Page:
January 21, 2011
Dear Mayo Clinic:
I was diagnosed with hereditary hemochromatosis a year ago. I have had regular blood draws to remove iron from my body. My iron levels are stable for the moment. Will I eventually need a liver transplant?
Hemochromatosis is a term used to describe diseases that cause iron overload in the body. If left untreated, hemochromatosis can, over a matter of years, cause iron to accumulate in organs such as the liver, heart and pancreas, triggering serious health problems like cirrhosis, liver cancer, heart disease and diabetes. With prompt treatment and regular monitoring, however, hemochromatosis that has not progressed to significant organ involvement can usually be managed effectively.
Hemochromatosis often results from a hereditary disorder. Hereditary hemochromatosis is fairly common, occurring in about 1 out of every 250 people of Northern European ancestry. Hereditary hemochromatosis causes the intestine to absorb more iron from food than is needed for normal bodily functions. Other causes of iron overload include blood diseases that make the body unable to incorporate iron into red blood cells.
Most people with hereditary hemochromatosis are diagnosed based on elevated levels of iron detected by blood tests. These tests are usually performed to investigate symptoms or to screen for the disease because a first-degree relative — a parent, sibling or child — has hemochromatosis. Many people with elevated iron levels do not have hemochromatosis. Instead, they may have a different liver disease or an inflammatory condition.
The majority of people with hereditary hemochromatosis begin experiencing symptoms in their 40s, 50s or 60s. Men tend to show symptoms earlier than women because women lose iron during menstruation and pregnancy. The most common and earliest symptom of hemochromatosis is fatigue. Some people with hemochromatosis may have arthritis affecting their fingers, wrists, ankles and knees. Others may have diabetes accompanied by a discoloration of the skin. Hemochromatosis may cause impotence in men. Patients with serious heart involvement may have symptoms of cardiac failure, including shortness of breath and fluid retention.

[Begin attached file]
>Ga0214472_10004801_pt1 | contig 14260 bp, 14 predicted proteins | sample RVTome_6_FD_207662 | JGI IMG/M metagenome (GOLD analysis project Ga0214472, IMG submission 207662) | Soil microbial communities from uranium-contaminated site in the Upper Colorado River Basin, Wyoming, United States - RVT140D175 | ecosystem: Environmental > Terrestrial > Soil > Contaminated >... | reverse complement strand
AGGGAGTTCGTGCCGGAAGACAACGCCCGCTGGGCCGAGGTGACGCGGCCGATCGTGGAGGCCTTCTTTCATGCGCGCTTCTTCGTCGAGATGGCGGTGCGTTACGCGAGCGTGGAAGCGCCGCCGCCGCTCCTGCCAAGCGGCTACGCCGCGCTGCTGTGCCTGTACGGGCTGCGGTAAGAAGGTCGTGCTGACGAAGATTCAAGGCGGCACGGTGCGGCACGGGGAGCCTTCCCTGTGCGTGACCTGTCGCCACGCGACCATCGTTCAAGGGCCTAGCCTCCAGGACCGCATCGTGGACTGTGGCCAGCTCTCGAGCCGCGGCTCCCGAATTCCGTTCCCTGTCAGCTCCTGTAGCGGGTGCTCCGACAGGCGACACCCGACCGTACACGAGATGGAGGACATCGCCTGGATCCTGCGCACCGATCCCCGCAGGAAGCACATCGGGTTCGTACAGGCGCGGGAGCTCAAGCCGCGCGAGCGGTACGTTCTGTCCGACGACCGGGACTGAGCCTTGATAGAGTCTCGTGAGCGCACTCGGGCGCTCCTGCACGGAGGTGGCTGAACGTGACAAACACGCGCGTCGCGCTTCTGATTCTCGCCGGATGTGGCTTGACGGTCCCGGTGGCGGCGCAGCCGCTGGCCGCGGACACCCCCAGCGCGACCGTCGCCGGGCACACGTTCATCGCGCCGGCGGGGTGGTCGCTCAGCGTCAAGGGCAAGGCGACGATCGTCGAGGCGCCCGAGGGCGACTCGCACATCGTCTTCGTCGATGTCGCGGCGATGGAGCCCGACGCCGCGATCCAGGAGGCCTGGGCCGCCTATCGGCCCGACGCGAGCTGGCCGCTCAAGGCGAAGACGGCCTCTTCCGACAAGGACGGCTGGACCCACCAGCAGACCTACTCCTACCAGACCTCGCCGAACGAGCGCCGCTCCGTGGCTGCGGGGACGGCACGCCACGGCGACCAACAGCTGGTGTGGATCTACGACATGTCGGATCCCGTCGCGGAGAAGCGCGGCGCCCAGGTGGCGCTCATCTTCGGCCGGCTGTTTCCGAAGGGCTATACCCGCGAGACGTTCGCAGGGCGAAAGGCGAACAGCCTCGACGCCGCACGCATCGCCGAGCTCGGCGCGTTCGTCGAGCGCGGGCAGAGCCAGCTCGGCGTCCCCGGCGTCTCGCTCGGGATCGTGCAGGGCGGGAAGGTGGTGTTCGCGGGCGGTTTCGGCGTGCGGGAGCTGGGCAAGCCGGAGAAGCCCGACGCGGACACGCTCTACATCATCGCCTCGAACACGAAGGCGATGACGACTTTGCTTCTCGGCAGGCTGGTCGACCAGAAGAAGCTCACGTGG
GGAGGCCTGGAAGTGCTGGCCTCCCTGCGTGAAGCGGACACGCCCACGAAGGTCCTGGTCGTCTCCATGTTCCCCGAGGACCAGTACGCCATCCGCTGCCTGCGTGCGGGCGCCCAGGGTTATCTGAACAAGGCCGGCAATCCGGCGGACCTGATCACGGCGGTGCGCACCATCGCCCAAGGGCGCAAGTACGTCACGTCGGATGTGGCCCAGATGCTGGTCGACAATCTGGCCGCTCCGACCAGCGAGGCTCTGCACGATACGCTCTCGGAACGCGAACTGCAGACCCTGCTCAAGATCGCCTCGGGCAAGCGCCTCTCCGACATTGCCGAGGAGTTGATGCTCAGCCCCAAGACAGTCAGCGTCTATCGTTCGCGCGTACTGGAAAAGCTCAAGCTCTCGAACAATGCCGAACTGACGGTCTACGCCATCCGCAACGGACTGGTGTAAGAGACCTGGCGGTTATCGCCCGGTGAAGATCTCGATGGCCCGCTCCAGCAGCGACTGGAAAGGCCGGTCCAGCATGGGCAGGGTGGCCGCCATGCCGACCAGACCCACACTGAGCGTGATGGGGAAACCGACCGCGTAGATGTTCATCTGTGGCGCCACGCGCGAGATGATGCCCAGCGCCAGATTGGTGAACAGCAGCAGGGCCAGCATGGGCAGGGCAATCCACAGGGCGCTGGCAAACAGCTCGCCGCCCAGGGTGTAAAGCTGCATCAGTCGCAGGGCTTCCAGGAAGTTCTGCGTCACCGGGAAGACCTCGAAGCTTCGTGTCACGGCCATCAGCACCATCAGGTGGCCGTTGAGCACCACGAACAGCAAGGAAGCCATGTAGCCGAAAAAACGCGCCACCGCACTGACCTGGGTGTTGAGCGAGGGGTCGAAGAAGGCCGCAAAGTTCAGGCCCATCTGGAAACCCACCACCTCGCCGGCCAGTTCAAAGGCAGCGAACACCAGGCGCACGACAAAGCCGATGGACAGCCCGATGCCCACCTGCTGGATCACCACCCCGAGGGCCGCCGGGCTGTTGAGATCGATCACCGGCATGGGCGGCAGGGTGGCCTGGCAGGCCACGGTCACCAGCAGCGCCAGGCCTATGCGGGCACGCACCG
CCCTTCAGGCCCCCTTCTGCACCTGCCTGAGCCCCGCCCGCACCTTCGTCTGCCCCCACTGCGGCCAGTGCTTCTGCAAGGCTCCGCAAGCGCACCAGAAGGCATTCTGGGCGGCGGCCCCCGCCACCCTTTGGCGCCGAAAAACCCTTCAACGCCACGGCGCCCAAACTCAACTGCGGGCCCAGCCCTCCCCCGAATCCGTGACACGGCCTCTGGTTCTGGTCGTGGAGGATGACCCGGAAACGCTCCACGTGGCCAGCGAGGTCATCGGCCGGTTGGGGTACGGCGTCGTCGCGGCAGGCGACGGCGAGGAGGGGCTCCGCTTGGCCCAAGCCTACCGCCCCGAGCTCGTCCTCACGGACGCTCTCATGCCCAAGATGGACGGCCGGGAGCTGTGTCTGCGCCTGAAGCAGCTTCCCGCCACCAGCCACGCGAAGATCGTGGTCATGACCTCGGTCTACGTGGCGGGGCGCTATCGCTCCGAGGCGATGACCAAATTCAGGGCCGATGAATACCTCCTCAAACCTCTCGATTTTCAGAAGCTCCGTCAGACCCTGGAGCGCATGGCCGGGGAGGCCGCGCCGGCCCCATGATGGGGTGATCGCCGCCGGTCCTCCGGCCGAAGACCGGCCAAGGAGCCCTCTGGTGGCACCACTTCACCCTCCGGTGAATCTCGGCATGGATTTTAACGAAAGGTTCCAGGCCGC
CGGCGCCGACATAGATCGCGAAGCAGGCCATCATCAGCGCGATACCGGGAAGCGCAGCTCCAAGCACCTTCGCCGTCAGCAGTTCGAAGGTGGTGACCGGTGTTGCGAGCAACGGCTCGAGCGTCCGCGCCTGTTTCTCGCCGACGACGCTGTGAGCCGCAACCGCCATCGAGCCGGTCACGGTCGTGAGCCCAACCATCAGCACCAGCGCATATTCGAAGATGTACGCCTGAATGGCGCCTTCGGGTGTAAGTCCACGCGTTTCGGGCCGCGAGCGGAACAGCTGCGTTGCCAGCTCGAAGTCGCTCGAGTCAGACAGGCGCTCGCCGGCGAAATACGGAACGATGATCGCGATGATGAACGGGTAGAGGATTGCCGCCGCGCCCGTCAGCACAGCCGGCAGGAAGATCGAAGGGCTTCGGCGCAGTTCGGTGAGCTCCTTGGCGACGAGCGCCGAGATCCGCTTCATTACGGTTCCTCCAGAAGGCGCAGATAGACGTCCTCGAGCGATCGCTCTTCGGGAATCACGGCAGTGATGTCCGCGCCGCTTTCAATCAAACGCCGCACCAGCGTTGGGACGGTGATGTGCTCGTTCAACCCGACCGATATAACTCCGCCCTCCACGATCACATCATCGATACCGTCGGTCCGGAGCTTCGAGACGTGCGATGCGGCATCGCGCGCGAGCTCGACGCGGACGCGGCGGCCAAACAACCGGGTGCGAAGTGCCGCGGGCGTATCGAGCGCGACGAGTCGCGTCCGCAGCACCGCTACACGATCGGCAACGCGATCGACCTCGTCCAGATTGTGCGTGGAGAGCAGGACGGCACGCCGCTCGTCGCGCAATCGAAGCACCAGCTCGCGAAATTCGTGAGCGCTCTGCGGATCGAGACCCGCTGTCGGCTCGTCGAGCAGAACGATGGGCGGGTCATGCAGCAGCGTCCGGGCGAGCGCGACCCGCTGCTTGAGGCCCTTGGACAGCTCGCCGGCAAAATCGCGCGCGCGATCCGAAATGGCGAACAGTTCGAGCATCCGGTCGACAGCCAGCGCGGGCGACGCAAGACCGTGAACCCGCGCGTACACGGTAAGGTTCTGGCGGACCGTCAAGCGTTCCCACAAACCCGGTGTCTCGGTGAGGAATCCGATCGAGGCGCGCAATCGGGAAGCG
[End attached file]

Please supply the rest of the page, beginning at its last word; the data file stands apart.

The outlook for people with hemochromatosis is generally good, unless diagnosis occurs after iron overload has begun to significantly affect organs. Those diagnosed before symptoms appear generally have a normal life span with successful treatment. But those who have advanced fibrosis of the liver can develop liver cancer even if iron levels are reduced. Involvement of the pancreas and joints is considered irreversible even with treatment of the iron overload disorder. Some heart problems due to iron overload can be corrected with treatment.
As you describe, treatment for hereditary hemochromatosis is removal of blood (phlebotomy). Phlebotomy involves periodically removing a unit of blood from a vein. The goal in using phlebotomy for hemochromatosis is to reduce iron levels to normal. When first diagnosed with iron overload, most people require removal of one unit (about 1 pint) of blood every one to two weeks. This may be necessary for up to two years. After that, phlebotomies are typically required much less often, perhaps every three to six months.
If there is no significant organ involvement, phlebotomies are often the only treatment needed to effectively manage hemochromatosis. However, advanced involvement of the liver or serious cardiac involvement could carry an increased risk of death even if iron is removed with phlebotomy.
It's unusual for hemochromatosis to require liver transplantation. A transplant may be considered for patients with advanced liver disease that's causing symptoms or in those who have liver cancer that cannot be treated by other means. But, in general, liver transplantation is not necessary for most people with hereditary hemochromatosis.
— John Poterucha, M.D., Gastroenterology, Mayo Clinic, Rochester, Minn.